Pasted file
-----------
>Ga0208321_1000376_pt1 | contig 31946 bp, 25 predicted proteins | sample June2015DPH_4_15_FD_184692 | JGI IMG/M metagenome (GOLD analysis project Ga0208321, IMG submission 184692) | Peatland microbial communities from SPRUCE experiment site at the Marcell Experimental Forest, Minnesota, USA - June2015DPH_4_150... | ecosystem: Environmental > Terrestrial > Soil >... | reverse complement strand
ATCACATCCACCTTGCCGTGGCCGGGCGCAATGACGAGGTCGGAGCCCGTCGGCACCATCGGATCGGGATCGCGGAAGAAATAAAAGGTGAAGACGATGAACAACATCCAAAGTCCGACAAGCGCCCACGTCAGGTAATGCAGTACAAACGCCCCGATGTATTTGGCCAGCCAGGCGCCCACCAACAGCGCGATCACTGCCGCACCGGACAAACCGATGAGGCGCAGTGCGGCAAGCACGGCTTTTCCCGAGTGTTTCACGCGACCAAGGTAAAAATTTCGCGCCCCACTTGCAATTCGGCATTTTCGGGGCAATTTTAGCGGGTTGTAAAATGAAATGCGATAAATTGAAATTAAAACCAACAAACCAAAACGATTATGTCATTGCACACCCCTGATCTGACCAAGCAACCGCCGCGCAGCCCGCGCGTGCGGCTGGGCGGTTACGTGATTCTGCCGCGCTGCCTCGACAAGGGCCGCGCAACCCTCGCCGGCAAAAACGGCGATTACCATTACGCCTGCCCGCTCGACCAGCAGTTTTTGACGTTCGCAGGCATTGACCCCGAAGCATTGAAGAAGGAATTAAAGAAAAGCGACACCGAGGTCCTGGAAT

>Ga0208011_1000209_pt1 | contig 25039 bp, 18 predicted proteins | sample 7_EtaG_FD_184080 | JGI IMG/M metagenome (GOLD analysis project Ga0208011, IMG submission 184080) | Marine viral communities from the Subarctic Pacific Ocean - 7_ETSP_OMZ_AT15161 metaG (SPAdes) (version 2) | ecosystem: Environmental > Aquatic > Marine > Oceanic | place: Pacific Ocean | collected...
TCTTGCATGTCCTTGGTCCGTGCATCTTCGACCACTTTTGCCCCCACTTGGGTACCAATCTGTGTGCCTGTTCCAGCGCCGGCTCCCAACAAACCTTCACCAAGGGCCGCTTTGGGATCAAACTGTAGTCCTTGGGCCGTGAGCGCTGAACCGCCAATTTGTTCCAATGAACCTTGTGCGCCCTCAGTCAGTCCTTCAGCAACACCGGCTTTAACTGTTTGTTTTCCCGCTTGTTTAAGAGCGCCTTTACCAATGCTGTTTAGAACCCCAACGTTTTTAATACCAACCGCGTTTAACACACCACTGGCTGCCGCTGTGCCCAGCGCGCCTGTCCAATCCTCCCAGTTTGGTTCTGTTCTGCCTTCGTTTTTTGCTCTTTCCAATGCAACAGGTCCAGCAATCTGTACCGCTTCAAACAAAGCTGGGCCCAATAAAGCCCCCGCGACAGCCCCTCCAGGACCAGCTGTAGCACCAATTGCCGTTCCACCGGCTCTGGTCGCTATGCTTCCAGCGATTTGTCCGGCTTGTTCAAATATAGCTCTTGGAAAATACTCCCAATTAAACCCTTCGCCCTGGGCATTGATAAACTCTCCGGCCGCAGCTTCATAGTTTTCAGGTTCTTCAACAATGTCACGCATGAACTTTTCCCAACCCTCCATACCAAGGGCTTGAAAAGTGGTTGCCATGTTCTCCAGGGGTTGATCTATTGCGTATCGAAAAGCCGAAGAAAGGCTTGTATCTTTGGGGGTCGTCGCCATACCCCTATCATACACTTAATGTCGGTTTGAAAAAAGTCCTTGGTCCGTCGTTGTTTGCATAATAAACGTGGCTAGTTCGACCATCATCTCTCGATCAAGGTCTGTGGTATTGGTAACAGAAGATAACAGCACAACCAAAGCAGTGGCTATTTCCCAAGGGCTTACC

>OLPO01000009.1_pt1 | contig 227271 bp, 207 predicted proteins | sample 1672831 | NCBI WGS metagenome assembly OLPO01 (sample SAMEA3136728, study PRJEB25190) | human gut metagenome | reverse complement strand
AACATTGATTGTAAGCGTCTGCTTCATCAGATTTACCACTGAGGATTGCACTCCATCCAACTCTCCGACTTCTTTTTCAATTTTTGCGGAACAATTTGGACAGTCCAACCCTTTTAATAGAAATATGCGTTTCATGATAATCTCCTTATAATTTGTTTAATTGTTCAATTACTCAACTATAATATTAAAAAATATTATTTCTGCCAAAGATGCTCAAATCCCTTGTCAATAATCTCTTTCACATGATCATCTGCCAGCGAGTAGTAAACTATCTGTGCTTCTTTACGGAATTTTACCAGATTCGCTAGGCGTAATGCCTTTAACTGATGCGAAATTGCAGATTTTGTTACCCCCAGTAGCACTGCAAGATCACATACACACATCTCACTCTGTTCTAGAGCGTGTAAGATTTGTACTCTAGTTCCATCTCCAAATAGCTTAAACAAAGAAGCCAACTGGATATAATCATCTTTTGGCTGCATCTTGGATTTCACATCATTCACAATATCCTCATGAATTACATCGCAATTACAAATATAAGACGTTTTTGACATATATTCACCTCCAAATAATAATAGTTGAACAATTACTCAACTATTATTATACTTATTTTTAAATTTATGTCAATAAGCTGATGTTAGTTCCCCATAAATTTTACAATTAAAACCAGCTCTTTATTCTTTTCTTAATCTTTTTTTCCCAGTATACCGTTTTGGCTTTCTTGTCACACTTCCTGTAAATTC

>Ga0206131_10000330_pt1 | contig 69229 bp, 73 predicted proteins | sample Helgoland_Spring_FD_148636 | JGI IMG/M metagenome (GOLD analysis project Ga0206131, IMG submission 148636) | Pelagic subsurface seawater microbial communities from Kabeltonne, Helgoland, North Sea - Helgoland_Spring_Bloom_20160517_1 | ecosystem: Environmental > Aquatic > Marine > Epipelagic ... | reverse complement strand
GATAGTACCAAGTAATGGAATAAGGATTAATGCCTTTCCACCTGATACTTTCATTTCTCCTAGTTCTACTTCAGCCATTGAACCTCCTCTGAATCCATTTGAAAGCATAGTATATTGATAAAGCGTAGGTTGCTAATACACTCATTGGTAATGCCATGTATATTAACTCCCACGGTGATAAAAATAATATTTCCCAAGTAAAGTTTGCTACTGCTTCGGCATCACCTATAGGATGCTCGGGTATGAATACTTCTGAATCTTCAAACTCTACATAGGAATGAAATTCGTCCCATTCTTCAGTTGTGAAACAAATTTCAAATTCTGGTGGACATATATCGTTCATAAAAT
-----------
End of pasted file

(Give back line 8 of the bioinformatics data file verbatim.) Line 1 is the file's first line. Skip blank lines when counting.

GATAGTACCAAGTAATGGAATAAGGATTAATGCCTTTCCACCTGATACTTTCATTTCTCCTAGTTCTACTTCAGCCATTGAACCTCCTCTGAATCCATTTGAAAGCATAGTATATTGATAAAGCGTAGGTTGCTAATACACTCATTGGTAATGCCATGTATATTAACTCCCACGGTGATAAAAATAATATTTCCCAAGTAAAGTTTGCTACTGCTTCGGCATCACCTATAGGATGCTCGGGTATGAATACTTCTGAATCTTCAAACTCTACATAGGAATGAAATTCGTCCCATTCTTCAGTTGTGAAACAAATTTCAAATTCTGGTGGACATATATCGTTCATAAAAT